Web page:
Will Smith has been so many things to so many people. I mean that sentimentally and philosophically, yes, because he’s been making music and movies for nearly three decades now. But really I mean it literally. Even a small sampling of Smith’s movies offers up a very large number of versions of Will Smith. For example, since Collateral Beauty, his new movie that opens Friday, is a holiday movie (let’s say we’re defining that as “a movie that is released within two weeks of Christmas”), let’s look at those.
Will Smith has six holiday movies in his filmography: Ali (2001), The Pursuit of Happyness (2005), I Am Legend (2007), Seven Pounds (2008), Concussion (2015), and now Collateral Beauty (2016). If we arrange them into groups based on the intentions of each film, we have two I Am A Serious Actor, Take Me Seriously movies (Ali, Concussion), one I Am A Serious Actor But Also Let’s Not Forget How Good I Am At Movie Crying movie (The Pursuit of Happyness), one There Are Actual Monsters In This But Don’t Worry I’m Excellent In It movie (I Am Legend), one Let’s Get Philosophical movie (Collateral Beauty), and one Let’s Get Philosophical And Also Let’s Have Me Die In A Really Bizarre Way movie (Seven Pounds, suicide by jellyfish). That’s a remarkable range.
For comparison, let’s look at holiday movies from Denzel Washington and Leonardo DiCaprio, two movie stars who are of equal or greater star power. Here’s Denzel: The Pelican Brief (1993), The Preacher’s Wife (1996), The Hurricane (1999), Antwone Fisher (2002), The Great Debaters (2007), Fences (2016).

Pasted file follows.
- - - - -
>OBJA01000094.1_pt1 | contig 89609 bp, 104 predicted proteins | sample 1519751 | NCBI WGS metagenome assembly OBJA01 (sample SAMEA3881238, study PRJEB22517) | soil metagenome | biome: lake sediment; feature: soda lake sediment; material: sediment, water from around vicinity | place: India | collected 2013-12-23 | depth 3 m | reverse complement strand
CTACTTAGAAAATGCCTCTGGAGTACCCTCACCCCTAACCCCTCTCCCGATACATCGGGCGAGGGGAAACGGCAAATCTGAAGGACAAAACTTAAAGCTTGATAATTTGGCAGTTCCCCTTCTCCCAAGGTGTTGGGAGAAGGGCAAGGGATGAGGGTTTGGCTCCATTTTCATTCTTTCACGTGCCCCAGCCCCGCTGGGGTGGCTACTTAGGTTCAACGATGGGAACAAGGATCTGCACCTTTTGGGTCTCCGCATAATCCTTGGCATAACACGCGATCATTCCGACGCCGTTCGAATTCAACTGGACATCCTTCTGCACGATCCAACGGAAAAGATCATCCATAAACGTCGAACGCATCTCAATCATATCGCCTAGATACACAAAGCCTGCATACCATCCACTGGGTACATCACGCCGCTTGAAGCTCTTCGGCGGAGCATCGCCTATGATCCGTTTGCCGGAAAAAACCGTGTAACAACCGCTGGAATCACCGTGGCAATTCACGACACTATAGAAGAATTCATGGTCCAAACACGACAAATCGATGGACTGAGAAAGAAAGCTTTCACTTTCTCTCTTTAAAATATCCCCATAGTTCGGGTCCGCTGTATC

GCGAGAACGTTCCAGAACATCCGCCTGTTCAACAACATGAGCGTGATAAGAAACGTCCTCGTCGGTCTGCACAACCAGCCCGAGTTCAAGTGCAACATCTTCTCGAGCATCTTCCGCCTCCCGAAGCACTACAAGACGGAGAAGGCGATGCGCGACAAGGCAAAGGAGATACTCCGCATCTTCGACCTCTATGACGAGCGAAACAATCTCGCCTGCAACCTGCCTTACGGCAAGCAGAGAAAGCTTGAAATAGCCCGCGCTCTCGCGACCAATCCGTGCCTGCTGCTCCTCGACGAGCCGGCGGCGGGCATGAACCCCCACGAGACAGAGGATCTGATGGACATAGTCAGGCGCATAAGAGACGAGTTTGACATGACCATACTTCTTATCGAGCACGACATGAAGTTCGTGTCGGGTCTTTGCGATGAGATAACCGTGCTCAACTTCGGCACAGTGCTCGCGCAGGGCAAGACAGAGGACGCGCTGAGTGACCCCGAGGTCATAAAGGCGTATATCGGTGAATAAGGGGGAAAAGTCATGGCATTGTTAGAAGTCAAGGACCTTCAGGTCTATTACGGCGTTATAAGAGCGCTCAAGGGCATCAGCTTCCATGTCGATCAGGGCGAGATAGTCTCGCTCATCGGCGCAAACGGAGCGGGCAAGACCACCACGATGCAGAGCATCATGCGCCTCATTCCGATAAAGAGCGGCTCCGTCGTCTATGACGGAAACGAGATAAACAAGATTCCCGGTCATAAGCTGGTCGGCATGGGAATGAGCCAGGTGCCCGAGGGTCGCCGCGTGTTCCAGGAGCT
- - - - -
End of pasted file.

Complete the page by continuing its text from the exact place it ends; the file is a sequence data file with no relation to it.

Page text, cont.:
And here’s Leo: What’s Eating Gilbert Grape (1993), Titanic (1997), Catch Me If You Can (2002), Gangs of New York (2002), The Aviator (2004), Blood Diamond (2006), Revolutionary Road (2008), Django Unchained (2012), The Wolf of Wall Street (2013), and The Revenant (2015).
You know what I see on the Denzel and Leo lists? Several very good movies. You know what I don’t see? Not one single zombie, and not one single jellyfish.
Everything I’ve read so far about Collateral Beauty has described it as a different kind of bad. In Rolling Stone’s review, Peter Travers used the phrase “stupid, sentimental swill,” so that’s pretty bad. Evan Saathoff, writing for Birth Movies Death, called it “an offensive disaster,” which is also bad. Groucho Reviews called it “Chicken Poop for the Soul,” and at first I thought that was pretty clever, but then I Googled “chicken poop for the soul” and it turns out there are actual books called that, so that made the review less clever, but it did not make its assessment of the movie any less bad. I read all of those, and then I read some more, and then I read some more, and they all leaned in that same direction. And YET, here I sit, Friday, December 16, 2016, husband and father and son, excited and ready to pay to watch Collateral Beauty. And it’s all because of only one reason: Willard Carroll Smith Jr.
I can’t believe his name is actually Willard.
Q: What are the most interesting versions of Will Smith?
A: There are seven that qualify.
The Perfectly Measured Cool Will Smith